Turkey’s location has always given it a key geostrategic advantage. Its proximity to the Middle East and the Caspian, as well as its position on the Black Sea, make it an indispensable member of NATO. In recent years, however, Ankara’s diplomatic relations with its Western allies have cooled. Now, the discovery of major energy deposits in the Eastern Mediterranean are adding to tensions.
Cyprus is one of the countries that could benefit significantly from the new-found natural gas wealth. The island nation currently imports all of its energy, but the discovery of gas deposits could improve Cyprus’ energy security while at the same time making it an energy-exporting nation. Nicosia’s fraught relations with its large northern neighbor, however, could hamper the development of its energy sector.
The Turkish invasion of 1974 separated the island between an internationally recognized Cyprus and the Turkish so-called “Republic of Northern Cyprus” which is only recognized by Turkey. To make matters even more complicated, Nicosia is a member of the EU while Ankara’s membership request is still pending.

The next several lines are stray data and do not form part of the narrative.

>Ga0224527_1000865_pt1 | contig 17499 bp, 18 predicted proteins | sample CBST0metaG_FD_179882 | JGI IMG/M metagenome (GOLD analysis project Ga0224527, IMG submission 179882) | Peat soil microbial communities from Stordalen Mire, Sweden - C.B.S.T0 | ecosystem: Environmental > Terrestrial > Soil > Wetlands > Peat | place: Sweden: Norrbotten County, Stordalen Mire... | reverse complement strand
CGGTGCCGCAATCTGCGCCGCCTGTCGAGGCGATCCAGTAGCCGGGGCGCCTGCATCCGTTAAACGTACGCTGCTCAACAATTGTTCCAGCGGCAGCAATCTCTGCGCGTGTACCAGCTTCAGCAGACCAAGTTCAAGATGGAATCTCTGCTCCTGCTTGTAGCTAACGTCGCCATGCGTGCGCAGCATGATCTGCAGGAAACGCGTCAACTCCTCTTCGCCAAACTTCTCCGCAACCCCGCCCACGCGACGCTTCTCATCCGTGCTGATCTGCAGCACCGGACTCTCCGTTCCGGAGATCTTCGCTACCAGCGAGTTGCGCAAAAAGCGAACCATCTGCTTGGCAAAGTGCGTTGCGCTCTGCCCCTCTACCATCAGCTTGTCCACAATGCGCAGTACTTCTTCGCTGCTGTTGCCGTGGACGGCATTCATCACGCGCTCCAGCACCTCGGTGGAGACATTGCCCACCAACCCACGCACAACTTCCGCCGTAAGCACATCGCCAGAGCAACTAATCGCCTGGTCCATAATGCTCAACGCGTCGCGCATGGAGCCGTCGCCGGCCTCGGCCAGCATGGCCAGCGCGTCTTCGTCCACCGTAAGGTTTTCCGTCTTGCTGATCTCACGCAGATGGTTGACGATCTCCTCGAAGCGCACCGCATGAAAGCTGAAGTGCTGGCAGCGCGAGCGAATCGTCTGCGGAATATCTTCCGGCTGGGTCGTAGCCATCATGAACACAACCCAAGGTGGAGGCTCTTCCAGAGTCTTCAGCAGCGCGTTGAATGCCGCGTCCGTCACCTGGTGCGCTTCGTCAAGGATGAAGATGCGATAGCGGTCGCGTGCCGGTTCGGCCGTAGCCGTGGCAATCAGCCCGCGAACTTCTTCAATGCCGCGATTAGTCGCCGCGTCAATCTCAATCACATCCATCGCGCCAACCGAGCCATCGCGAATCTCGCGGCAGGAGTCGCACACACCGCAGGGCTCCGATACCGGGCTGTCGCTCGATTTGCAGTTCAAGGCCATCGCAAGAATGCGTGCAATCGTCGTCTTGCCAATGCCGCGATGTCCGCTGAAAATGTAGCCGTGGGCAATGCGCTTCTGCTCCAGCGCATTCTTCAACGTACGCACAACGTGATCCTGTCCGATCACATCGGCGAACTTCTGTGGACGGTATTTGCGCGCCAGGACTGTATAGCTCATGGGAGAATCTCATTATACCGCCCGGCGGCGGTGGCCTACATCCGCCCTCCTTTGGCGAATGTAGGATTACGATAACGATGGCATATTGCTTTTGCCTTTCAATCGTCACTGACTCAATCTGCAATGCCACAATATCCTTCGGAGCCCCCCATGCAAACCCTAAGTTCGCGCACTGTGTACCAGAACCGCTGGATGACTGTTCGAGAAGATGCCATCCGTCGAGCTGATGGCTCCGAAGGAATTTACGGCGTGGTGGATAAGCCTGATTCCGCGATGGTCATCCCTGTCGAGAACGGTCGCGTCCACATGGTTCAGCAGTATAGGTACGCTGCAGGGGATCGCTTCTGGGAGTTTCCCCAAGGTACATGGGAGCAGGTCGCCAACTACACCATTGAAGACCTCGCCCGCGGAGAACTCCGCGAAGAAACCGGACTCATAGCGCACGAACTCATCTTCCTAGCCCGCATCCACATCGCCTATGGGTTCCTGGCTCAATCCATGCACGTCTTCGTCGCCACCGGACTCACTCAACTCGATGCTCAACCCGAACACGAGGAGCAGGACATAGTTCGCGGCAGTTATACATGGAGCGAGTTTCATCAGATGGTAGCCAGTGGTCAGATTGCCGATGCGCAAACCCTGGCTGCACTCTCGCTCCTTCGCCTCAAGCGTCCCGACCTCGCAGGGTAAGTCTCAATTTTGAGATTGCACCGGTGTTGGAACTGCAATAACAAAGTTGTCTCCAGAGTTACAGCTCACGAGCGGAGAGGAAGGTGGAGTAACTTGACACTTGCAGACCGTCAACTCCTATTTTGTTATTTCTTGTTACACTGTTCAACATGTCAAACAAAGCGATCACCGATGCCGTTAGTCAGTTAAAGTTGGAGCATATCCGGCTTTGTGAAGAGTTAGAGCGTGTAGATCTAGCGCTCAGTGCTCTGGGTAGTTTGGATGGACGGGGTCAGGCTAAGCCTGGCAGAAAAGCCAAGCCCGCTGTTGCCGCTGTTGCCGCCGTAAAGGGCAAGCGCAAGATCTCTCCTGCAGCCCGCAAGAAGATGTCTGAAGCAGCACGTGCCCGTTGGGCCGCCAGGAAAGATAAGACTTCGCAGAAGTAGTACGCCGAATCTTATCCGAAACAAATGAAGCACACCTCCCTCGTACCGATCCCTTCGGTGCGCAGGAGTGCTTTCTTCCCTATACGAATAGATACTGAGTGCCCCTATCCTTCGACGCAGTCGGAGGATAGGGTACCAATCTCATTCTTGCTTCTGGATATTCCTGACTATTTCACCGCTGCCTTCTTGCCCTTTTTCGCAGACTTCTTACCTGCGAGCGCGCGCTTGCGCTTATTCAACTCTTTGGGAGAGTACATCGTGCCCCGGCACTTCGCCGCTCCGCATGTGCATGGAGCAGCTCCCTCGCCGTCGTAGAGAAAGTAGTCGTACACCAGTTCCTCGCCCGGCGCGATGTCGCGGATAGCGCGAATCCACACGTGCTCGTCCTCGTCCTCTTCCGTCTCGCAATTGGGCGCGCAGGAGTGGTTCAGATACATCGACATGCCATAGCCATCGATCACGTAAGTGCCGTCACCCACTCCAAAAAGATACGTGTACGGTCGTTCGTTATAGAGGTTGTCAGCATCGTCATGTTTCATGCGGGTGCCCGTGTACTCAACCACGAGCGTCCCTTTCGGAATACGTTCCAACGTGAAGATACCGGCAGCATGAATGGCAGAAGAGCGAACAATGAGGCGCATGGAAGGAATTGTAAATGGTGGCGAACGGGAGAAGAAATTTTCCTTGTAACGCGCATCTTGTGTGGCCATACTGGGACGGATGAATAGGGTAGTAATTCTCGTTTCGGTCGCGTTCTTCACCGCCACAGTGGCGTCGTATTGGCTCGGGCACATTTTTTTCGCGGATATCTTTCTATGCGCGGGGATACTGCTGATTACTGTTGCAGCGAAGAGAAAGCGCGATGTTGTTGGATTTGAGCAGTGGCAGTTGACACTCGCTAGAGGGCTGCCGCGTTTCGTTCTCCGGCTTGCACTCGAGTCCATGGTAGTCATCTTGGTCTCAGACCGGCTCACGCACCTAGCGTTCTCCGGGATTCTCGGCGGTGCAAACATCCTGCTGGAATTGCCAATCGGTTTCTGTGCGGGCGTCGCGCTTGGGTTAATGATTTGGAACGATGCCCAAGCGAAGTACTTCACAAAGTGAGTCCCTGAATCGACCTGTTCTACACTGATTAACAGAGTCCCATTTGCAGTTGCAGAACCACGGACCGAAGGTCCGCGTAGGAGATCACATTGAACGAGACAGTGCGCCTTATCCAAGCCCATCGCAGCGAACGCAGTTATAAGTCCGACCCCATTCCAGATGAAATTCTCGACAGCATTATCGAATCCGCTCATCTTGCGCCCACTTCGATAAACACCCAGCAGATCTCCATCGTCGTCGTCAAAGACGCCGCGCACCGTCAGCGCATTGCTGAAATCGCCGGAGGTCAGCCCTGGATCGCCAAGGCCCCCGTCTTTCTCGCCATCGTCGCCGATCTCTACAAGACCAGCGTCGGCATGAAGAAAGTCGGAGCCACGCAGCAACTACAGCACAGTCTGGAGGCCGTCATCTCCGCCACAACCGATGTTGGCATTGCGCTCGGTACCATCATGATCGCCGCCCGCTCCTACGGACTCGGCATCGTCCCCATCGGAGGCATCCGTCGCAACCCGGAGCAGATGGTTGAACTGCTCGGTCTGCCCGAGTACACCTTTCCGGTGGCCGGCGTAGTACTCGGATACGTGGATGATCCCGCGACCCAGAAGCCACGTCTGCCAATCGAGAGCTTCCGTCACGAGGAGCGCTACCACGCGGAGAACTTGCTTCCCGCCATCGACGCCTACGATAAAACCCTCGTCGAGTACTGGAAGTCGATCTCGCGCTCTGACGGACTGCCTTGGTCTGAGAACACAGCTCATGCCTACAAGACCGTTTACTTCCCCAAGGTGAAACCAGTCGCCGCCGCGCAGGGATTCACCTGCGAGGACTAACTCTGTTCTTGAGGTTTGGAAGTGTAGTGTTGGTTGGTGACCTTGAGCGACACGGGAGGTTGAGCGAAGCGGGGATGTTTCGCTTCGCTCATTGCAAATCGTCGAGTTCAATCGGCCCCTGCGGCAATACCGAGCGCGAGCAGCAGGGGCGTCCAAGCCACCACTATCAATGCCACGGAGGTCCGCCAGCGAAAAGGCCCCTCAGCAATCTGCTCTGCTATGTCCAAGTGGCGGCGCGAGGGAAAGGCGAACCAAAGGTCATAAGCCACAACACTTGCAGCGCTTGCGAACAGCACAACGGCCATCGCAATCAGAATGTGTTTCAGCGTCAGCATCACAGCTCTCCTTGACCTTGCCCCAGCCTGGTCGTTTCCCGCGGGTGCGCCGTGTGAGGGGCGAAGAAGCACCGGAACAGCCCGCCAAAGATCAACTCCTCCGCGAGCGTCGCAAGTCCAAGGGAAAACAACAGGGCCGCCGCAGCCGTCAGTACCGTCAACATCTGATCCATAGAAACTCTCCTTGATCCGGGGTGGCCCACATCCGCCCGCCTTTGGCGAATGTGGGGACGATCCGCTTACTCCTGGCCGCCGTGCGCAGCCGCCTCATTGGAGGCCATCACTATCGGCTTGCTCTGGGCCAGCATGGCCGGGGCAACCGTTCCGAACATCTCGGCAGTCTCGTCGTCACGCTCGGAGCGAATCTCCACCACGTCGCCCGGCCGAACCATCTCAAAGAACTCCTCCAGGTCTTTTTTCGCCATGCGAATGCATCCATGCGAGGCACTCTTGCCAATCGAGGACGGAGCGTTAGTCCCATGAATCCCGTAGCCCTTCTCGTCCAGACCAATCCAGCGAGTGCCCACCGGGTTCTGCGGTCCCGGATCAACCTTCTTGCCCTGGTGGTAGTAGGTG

Turkey wants a share of the newfound energy wealth to go to the Turkish inhabitants of the island. Furthermore, Ankara has sent exploratory vessels to Nicosia’s EEZ which has evoked a sharp rebuke from the EU.
Brussels has made its position very clear, stating that Cyprus is an independent nation with widespread international recognition and that Turkey has repeatedly used force to deter energy companies from exploring the island nation’s EEZ.